The venison heart on the menu at Cazador. Photo / Sylvie Whinray

Restaurant Review: A Soulful Game Feast At Cazador

Jesse Mulligan can't fault the assured approach to nose-to-tail dining

CAZADOR
Cuisine: Bistro
Phone: (09) 620 8730
Reservations: Accepted
Address: 854 Dominion Rd
Drinks: Fully licensed
From the menu: Feast, $80pp

Though it probably doesn’t feel short to the owners, Cazador’s transition from ageing novelty restaurant to stylish millennial hangout has happened quickly and completely. My first few visits around 2010 were with offal enthusiasts but it says a lot that, in 2020, when my wife found out I was planning to go here with other people, she objected loudly (or rather, she objected in her own idiosyncratic way — by texting me other restaurant suggestions all day until I eventually took the hint, moving our group meal to another restaurant and punting my Cazador booking into the following week, with her).

Second-generation owners Dariush Lolaiy and Rebecca Smidt have made changes carefully, incrementally and according to their budget. The dated decor was an easy punchline for an emerging restaurant reviewer 10 years ago but the couple probably deserved better, having taken on the risk of a heritage restaurant and set about building a new audience without alienating the old. They did that successfully, won some awards and are now in the process of turning their own restaurant into something even more exciting, adventurous and future-fit.

They’ve removed a whole room of restaurant seating and turned it into a daytime deli, a career dream of the chef’s that also has the effect of substantially cutting capacity. This means that if you want to go to Cazador on pretty much any night of the week, you will now have to book in advance. Only they will know if this makes financial sense but it’s hard to imagine that a smaller, family-run restaurant, which never has an empty table, can be anything but positive for the annual accounts.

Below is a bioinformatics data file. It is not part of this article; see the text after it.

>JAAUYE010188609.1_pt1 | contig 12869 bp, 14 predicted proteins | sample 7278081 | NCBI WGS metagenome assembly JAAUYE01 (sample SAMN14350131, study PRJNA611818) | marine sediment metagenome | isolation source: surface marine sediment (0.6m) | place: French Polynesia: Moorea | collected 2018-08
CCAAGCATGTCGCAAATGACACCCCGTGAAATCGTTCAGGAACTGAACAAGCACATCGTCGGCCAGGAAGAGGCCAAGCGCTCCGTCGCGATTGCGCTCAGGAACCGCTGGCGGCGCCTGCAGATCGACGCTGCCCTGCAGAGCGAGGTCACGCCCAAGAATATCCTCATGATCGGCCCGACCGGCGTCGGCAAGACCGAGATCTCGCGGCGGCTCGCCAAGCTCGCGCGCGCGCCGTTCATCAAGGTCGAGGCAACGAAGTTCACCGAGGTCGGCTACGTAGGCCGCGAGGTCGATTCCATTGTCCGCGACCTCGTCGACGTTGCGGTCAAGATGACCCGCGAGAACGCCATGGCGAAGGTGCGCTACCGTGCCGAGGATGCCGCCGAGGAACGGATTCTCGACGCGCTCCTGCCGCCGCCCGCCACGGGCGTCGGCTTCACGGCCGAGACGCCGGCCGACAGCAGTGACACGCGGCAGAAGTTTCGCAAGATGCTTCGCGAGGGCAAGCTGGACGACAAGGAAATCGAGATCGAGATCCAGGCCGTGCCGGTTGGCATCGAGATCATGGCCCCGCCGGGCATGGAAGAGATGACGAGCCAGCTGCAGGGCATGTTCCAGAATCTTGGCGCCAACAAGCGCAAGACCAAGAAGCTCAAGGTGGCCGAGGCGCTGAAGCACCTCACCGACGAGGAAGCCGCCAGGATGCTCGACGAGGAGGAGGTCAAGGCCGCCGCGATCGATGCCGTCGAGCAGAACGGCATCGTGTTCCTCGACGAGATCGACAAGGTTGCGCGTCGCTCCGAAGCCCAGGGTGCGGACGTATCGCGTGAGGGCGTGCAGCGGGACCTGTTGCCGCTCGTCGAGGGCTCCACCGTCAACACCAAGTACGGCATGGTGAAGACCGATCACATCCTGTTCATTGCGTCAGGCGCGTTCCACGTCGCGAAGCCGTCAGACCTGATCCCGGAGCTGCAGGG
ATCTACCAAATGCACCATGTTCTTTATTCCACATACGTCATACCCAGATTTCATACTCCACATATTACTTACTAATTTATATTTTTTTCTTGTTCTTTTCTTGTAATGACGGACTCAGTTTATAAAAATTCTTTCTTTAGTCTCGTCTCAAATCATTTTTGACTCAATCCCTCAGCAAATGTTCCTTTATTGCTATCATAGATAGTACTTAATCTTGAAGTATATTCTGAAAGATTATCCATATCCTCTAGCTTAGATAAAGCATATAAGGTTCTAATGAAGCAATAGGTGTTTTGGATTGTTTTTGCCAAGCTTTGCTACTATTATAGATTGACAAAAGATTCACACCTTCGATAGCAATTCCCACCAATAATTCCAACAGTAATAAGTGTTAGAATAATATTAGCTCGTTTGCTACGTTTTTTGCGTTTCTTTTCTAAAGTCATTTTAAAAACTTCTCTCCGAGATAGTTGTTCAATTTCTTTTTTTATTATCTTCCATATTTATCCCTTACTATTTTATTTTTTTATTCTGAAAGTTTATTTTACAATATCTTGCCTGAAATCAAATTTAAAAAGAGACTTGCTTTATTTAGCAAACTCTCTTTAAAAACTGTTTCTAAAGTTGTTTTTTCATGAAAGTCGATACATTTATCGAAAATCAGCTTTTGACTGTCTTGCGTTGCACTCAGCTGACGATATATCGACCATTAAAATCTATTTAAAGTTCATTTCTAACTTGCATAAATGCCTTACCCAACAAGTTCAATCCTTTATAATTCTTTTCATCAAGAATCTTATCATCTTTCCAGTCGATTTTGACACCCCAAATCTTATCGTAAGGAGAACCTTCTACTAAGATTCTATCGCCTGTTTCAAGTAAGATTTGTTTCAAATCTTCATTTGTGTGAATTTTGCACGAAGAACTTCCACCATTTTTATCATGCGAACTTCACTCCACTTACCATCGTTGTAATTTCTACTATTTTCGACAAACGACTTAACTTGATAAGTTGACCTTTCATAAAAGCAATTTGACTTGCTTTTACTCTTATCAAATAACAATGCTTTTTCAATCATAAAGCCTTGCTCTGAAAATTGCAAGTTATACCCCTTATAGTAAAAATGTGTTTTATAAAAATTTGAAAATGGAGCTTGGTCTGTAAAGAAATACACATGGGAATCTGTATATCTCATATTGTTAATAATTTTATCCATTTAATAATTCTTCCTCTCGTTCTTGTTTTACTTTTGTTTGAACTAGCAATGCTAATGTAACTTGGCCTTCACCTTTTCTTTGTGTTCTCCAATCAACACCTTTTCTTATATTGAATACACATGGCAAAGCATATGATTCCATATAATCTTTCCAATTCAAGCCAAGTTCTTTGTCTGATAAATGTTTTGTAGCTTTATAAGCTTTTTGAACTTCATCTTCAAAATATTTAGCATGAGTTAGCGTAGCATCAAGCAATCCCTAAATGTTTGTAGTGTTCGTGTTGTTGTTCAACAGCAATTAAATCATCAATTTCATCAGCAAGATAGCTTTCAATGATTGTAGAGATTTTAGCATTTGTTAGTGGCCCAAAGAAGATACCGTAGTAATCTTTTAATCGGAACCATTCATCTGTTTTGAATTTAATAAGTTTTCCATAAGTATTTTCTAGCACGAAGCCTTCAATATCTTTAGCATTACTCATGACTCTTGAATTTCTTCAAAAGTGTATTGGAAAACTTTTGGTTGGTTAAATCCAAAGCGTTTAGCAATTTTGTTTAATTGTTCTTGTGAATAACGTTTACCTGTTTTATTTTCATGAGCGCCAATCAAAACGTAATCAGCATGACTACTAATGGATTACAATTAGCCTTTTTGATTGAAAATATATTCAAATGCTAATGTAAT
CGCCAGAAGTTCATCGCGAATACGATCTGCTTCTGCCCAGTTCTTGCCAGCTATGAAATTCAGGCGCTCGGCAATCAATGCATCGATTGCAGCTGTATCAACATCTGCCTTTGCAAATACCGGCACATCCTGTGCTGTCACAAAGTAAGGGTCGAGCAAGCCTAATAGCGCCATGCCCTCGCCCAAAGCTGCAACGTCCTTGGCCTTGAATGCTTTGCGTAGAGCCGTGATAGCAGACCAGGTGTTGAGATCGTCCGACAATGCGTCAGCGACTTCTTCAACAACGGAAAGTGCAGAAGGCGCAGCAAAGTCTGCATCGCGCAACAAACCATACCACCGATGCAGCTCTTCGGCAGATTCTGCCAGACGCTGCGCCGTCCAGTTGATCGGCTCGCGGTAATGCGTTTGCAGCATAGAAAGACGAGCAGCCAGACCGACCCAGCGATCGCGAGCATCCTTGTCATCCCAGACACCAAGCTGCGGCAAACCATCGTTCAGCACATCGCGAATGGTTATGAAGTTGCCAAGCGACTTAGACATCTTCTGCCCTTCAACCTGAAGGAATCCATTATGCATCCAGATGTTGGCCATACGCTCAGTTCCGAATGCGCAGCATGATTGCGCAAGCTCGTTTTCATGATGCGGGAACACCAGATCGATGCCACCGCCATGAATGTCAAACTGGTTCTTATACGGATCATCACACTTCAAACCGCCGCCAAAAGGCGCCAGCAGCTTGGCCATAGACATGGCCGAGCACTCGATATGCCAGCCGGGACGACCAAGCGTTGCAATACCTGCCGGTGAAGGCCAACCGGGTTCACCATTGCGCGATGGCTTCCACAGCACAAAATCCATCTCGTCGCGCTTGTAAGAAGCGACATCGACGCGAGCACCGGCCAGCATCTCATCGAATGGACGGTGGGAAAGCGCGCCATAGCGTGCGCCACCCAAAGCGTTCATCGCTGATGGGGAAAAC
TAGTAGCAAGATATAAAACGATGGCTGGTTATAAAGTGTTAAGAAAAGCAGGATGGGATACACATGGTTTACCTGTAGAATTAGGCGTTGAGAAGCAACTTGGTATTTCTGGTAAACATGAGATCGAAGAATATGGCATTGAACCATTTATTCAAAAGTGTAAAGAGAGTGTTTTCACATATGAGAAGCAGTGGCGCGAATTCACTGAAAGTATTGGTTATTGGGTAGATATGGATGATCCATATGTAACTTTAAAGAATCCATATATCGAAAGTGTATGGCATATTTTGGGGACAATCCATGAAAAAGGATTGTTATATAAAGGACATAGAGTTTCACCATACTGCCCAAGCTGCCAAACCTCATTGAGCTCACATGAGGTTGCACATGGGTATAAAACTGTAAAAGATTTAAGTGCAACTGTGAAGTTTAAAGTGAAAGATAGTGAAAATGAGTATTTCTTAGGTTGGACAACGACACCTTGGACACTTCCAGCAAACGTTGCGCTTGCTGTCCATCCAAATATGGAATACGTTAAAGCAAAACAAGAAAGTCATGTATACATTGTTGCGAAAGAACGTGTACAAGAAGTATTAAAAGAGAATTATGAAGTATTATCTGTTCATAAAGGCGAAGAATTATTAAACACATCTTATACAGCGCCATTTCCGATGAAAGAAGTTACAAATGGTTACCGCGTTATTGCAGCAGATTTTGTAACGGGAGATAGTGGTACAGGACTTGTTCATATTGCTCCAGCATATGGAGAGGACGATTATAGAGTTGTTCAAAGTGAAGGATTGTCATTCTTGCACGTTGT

A whole room of the restaurant seating has been removed and turned into a daytime deli. Photo / Sylvie Whinray

The feast option is also new and I love it very much. Even when the 1980s had been completely rinsed out of Cazador’s look and feel, ordering a la carte still felt like a retro experience and, worse, it meant you were missing out on most of the menu. Now, you can pay $80 and have 10 things brought to you without committing too much precious stomach real estate to any of them. It works and is truly the best way to receive the gifts of one of my favourite Auckland kitchens.

The feast begins with venison broth: a simple, soulful cup of deep stock embodying Dariush’s nose-to-tail, flesh-to-bone philosophy. ‘Cazador’ means hunter and the restaurant is at its best when it reminds you that you are eating the way humans learned to eat: not by cutting out the tender fillets and moving on but by carving, scooping and boiling out every last mouthful of nourishing flavour from the beast.

At some evolutionary point we learned how to cure meat, making the hunt for the next animal a little less desperate. The Cazador deli is a tribute to this counter-bacterial wizardry and the best preserved meats of the moment are presented on dish three of the feast, charcuterie, a sprawling platter of carnivorous delights, a quivering duck parfait and some crackers and condiments to eat it with.

The roasted quail with pistachio stuffing. Photo / Sylvie Whinray

And, I mean, I was excited by the dish of venison heart that came next but it’s a big move to compulsorily put it on a tasting menu. It is served beautifully, on a white bean puree with crunchy almond slivers to help distract you from the rare, sliced love-muscle but the nervous among you may find yourself pushing this around the plate a bit trying to swallow your courage. My advice is to dive in, feel instead of think, and enjoy one of the loveliest dishes you’ll be served that night.

There isn’t a single mis-step on this menu, every dish tasting of inspiration and assurance. This is the chef who painstakingly tunnel-boned 94 poussins at his own wedding because he wanted to make sure they were done properly.

Unsurprisingly, the poussin (tiny whole chicken) is a highlight of this feast menu, which delivers more than you expect without the intimidation and sheer can’t-be-botheredness of a formal degustation. They’ve hunted hard for the meat on this menu; the least you can do is hunt down a reservation.

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